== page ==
Sunday 10 December 2017

Catherina McKiernan: Striding ahead, 90 steps a minute

Running together is team-building
Running together is team-building

Catherina McKiernan

I went to watch the National Track and Field Championships at the Morton Stadium in Santry recently and enjoyed a great afternoon of athletics.

When I was competing, the track was my least favourite form of running. I didn't like the confinement and much preferred the freedom of running cross-country or road races. I suppose I shied away from the track as I didn't have the turn of speed of some of my competitors but also because I didn't feel comfortable running in a packed group.

At the Morton meet, I was amazed at the speed of some of the athletes. That said, though, I noticed some of them were running with too slow of a cadence ­­- which is the number of strides per minute that each foot takes.

I advise people to run at a cadence of 90 strides per minute. The rapid turnover of the legs helps the muscles to clear out lactic acid. When too much acid accumulates it causes that familiar burn, which reduces the amount of time an athlete wants or is able to keep exercising. So by continually removing lactic acid from the muscles with a faster leg turnover, you are able to keep running for longer.

The slower the cadence, the longer you are in the air and the harder your feet land. This means increased impact, which can cause more injury. Quicker strides make it easier to keep the footfall under the body, landing mid-foot and reducing the amount of heel to toe.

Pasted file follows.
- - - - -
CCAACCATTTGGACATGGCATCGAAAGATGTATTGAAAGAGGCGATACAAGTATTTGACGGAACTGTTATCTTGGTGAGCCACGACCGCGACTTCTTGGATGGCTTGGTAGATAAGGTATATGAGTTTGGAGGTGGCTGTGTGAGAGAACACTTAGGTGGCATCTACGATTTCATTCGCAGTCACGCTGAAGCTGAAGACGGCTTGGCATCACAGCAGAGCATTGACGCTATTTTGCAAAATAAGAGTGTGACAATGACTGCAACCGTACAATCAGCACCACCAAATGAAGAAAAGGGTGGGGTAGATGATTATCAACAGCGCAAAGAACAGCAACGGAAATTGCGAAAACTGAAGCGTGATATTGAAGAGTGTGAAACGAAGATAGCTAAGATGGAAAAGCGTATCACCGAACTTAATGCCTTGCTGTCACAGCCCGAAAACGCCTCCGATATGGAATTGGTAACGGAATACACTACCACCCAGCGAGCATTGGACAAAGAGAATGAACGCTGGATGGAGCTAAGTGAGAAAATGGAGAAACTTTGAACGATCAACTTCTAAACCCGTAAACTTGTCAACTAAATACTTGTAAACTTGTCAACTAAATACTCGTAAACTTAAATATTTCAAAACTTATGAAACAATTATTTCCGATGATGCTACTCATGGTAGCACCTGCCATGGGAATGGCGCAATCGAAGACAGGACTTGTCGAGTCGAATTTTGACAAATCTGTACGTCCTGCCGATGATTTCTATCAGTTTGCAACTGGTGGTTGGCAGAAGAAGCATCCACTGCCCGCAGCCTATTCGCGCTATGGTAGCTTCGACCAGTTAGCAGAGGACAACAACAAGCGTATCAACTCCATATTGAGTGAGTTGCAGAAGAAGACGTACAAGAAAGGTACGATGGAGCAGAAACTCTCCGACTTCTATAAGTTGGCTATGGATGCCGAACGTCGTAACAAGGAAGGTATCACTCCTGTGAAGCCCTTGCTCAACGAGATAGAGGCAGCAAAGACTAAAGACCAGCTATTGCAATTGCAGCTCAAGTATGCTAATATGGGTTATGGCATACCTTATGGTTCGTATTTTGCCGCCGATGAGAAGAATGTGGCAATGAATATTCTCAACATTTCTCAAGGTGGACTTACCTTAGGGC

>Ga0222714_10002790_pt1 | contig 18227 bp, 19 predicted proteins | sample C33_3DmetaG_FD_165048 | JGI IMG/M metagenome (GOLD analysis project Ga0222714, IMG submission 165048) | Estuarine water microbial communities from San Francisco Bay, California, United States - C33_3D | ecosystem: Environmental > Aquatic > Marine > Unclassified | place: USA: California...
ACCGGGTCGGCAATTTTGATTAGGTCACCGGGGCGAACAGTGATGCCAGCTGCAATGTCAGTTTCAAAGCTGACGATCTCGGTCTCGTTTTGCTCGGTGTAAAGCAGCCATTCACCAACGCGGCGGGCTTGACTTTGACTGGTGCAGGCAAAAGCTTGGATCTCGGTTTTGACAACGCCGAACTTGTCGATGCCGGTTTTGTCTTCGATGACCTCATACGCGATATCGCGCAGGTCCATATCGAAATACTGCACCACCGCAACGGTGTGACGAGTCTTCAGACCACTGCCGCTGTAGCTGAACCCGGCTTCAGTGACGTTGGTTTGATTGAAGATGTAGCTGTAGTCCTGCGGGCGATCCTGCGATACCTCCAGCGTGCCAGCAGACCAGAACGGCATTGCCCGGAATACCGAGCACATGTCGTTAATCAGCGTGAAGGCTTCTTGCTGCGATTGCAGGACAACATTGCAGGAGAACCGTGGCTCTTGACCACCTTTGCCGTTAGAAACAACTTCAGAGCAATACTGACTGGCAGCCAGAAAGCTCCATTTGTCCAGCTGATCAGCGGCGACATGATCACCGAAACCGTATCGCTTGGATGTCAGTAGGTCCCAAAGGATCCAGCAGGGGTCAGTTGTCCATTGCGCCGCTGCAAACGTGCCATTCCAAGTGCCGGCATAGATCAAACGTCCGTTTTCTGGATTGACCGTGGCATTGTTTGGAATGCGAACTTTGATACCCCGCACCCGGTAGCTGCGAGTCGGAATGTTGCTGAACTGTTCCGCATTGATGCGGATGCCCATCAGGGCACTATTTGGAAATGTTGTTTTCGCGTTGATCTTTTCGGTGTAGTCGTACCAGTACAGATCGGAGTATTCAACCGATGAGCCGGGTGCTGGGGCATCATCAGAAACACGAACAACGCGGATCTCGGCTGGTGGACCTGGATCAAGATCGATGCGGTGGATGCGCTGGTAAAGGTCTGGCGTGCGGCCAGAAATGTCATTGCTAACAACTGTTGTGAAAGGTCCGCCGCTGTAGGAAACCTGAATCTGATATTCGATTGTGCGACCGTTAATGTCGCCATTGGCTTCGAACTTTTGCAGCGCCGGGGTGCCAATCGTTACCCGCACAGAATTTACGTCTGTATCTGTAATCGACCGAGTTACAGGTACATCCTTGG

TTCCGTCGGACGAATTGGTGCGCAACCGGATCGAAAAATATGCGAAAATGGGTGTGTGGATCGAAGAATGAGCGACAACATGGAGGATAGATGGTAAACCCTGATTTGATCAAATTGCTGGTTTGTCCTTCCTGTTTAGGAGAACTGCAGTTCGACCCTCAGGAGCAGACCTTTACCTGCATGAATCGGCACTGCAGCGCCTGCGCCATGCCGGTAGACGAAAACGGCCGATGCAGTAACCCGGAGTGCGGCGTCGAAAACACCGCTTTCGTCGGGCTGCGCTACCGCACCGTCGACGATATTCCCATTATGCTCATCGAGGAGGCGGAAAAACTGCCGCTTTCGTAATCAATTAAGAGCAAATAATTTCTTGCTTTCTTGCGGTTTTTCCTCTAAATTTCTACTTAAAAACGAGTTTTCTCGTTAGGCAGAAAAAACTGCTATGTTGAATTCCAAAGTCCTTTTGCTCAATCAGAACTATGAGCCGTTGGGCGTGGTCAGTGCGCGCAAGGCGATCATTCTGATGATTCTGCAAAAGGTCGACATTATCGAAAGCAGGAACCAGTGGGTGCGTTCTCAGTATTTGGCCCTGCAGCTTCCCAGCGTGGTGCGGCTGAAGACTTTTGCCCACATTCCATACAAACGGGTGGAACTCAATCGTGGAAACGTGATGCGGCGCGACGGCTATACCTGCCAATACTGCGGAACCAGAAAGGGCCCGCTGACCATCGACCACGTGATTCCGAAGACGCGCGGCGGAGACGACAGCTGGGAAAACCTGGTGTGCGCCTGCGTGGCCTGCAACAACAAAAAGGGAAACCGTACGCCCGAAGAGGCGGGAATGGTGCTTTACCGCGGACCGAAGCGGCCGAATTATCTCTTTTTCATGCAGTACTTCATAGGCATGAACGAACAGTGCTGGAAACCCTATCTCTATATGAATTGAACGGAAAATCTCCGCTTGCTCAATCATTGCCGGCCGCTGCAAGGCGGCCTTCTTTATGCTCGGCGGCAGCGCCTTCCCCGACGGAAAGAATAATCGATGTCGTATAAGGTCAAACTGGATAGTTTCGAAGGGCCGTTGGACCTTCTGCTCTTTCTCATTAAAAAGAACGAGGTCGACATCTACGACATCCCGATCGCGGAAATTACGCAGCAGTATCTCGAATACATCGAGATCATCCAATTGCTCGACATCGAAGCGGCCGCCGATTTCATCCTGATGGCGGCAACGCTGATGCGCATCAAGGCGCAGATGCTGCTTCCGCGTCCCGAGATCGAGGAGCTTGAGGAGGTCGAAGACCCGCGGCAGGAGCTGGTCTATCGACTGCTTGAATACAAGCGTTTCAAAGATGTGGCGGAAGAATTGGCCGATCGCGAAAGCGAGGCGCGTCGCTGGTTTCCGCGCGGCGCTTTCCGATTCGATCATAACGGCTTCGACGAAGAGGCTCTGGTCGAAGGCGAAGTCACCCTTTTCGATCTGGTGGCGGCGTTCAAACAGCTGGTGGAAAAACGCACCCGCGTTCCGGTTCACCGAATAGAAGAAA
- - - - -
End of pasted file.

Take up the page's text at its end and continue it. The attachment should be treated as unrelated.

If you try to increase your cadence by just pushing off harder with your toes, you will fatigue very quickly. Instead, relax your lower legs, keep your posture tall and lean forward.

Even though 90 steps per minute is ideal, (this is 180 steps/minute counting both feet), it will take time to reach that, especially if your current cadence is much slower. Even one more step per minute has potential benefits in energy efficiency and injury prevention.

There are small electronic metronomes that make this task easy. Go for a run without the metronome and count the number of steps your right leg takes over a one-minute period. After you find out what your current cadence is, set your metronome to beep at that cadence level.

If the number is lower than 90 then you should look at changing your running. The best way to do this is to run with your metronome for a week so that you get accustomed to matching your footfall with the beat.

After that week, increase your setting by one beep per minute and run with the new beat for five runs. Repeat this increase of one beat every five runs until you are up to 90.

You don't have to leave the metronome all on the time, especially once your body has begun to adapt to the change. You can turn it off and then check back again in a few minutes.

You should aim to have a fast cadence regardless of what speed you are running, so that you are spending as little time on the ground as possible, resulting in less impact on the body. Resist the urge to fall back into a plodding stride when you are running slowly.

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